Gardeners have always striven to have a little bit of heaven in their backyards, an oasis in which to relax, their very own paradise. The perfect garden seems, for some, beyond their reach. But with a few suggestions, we can bring gardening down to earth - so to speak - for a few more weekend landscapers. Gardening has been at the top of the list of America's favorite hobbies for the last several years, so height is a good subject to cover.
When designing their gardens, most amateur landscapers direct their focus down, thinking two-dimensionally (width and depth) without taking into consideration that most plants grow - up! When you plan your landscape, the basic essentials of design should include height to create interest, as well as color and texture. You can do so in a variety of ways, such as by bringing in more dirt and building berms. With Florida's topography being (for the most part) flat, planting trees and shrubs with sundry heights will create additional street appeal. Also, you can employ garden decorations such as birdhouses, waterfalls, and fountains to contribute vertical interest.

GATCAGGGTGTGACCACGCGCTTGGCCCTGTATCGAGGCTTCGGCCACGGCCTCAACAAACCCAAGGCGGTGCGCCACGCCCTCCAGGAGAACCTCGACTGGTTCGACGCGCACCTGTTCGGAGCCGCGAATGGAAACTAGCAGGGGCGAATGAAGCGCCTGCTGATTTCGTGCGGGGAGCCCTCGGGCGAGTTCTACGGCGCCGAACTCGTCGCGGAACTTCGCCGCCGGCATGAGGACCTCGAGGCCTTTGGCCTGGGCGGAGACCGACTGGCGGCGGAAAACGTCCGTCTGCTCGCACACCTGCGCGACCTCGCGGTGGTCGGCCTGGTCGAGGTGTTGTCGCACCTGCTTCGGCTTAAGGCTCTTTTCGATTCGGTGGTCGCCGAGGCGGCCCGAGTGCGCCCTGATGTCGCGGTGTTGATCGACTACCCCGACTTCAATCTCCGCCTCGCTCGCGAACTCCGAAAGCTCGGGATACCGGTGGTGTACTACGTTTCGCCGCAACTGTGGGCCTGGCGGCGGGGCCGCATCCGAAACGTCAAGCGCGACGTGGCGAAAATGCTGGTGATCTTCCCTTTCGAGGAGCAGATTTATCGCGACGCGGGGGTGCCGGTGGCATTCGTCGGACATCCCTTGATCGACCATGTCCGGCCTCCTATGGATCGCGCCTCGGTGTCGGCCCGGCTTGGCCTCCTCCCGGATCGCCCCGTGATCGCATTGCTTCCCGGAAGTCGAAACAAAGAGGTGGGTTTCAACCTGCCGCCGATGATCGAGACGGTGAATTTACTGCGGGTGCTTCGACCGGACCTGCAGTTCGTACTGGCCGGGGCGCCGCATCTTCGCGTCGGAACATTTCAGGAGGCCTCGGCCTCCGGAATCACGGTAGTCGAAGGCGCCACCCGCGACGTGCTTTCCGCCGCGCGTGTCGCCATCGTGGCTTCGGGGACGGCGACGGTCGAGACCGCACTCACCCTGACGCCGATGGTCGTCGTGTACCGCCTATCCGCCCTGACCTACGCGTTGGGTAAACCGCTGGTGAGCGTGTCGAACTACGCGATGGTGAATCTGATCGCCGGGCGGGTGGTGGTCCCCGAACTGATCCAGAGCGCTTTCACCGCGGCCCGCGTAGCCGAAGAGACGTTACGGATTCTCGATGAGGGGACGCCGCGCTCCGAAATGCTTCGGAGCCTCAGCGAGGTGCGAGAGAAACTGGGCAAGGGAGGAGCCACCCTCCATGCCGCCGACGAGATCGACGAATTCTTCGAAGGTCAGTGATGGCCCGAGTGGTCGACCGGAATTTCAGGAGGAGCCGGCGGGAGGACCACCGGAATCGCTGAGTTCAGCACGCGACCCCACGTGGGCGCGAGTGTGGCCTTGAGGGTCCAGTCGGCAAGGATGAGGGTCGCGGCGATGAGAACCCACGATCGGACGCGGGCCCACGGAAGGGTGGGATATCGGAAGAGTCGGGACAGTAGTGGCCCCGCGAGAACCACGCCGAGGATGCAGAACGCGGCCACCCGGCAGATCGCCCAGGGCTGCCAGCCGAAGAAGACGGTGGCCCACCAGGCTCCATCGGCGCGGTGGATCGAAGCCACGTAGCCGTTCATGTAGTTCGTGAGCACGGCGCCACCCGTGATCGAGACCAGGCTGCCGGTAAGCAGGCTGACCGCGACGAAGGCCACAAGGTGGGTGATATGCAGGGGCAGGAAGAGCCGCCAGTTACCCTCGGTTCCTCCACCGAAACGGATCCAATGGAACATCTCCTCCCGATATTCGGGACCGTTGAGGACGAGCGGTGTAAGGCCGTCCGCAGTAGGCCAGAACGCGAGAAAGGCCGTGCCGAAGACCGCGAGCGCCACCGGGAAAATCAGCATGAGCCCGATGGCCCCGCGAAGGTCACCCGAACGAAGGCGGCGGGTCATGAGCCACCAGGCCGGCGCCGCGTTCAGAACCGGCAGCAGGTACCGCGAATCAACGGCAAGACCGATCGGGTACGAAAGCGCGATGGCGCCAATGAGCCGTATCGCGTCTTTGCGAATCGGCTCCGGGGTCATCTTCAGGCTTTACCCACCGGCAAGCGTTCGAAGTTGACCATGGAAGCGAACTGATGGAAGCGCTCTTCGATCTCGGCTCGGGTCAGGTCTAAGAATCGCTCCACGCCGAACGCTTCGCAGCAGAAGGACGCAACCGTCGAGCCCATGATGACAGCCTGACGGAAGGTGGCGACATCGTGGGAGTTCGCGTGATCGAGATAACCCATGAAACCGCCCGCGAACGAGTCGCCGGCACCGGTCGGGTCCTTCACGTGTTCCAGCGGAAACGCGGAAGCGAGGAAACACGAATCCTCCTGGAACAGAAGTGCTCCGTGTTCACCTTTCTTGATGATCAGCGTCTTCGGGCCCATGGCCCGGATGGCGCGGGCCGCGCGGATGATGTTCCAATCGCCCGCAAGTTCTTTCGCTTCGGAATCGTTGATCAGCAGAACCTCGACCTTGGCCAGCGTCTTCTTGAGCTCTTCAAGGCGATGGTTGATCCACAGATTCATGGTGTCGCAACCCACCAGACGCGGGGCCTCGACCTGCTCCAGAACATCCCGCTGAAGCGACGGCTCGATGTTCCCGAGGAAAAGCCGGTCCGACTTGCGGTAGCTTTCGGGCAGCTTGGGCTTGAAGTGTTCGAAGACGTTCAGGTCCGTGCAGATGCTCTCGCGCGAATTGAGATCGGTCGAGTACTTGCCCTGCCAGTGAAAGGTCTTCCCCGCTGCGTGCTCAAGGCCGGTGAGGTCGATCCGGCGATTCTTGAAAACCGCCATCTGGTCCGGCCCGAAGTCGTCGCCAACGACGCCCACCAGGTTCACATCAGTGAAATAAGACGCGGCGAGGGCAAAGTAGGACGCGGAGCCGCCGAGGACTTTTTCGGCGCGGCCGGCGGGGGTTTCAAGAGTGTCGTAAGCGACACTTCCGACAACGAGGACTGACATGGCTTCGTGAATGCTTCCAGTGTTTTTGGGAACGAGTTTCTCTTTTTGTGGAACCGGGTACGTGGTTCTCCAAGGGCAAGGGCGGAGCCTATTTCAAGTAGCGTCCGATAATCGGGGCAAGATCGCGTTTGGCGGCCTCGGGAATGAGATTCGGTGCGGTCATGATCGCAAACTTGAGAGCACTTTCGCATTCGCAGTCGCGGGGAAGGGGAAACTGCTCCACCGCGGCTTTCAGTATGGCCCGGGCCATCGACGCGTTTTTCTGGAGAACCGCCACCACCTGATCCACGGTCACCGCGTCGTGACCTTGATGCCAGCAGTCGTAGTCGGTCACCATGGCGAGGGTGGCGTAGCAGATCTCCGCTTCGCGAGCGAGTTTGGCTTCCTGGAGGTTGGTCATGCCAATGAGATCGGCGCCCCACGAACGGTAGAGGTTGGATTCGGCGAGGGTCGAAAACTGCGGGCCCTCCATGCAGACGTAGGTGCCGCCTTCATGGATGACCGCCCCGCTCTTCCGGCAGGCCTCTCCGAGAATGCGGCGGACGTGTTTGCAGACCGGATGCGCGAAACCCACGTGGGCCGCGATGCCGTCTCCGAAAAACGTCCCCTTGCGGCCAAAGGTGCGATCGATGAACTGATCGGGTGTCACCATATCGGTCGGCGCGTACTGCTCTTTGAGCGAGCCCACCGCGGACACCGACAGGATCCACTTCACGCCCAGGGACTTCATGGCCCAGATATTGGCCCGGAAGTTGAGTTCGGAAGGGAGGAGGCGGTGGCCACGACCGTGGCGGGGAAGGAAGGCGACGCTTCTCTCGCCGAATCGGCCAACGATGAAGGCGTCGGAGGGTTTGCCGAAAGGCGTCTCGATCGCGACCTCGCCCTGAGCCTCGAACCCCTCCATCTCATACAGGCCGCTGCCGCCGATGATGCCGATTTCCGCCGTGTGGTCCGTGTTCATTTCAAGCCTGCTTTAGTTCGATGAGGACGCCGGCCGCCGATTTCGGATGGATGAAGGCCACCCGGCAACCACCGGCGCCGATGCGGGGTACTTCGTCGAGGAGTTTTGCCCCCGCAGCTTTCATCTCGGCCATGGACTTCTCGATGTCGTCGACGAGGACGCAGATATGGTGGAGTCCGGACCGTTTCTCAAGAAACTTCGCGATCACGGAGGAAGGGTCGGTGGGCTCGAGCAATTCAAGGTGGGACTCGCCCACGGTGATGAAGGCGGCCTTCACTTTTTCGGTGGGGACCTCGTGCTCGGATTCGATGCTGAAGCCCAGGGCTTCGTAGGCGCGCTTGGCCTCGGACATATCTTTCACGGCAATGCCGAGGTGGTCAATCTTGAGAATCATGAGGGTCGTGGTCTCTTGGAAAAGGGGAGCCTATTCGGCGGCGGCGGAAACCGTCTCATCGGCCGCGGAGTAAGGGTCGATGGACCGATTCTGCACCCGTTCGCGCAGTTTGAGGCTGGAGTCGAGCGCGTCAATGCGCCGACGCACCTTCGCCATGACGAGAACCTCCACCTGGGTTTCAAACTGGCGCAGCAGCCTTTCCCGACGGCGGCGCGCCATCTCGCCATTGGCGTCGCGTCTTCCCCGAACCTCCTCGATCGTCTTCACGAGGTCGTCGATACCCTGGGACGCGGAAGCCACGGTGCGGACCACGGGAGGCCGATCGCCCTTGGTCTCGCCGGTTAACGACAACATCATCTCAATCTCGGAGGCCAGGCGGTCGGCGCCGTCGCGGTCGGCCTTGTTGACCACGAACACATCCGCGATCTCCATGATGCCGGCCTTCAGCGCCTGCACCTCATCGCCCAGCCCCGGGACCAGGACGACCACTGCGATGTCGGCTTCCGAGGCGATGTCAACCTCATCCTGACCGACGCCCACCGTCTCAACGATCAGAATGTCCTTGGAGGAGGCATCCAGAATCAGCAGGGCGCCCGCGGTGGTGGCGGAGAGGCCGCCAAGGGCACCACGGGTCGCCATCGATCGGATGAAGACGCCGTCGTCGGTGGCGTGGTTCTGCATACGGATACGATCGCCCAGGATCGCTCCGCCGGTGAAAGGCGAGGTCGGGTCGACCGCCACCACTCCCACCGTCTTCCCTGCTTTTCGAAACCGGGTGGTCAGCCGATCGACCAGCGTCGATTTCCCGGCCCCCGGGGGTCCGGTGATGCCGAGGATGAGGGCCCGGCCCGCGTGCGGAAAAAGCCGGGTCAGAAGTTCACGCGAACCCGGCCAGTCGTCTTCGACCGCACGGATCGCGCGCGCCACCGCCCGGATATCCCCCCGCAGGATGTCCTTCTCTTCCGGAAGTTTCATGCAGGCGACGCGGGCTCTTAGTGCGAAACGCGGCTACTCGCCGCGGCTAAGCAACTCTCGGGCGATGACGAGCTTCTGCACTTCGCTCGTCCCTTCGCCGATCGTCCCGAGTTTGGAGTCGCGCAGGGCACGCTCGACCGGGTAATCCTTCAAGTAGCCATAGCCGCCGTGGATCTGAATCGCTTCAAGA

What would pique your enthusiasm? Would you like to have the Hanging Gardens of Babylon or the Tower of Babel? Reaching for the skies with perennials, vines, ornamentals, and trees is one way of bringing new levels to your landscape. It is also a good way to obscure a behemoth like the Colossus that overlooks your patio from your neighbor's yard. Here are some suggestions to elevate your personal Garden of Eden to its pinnacle.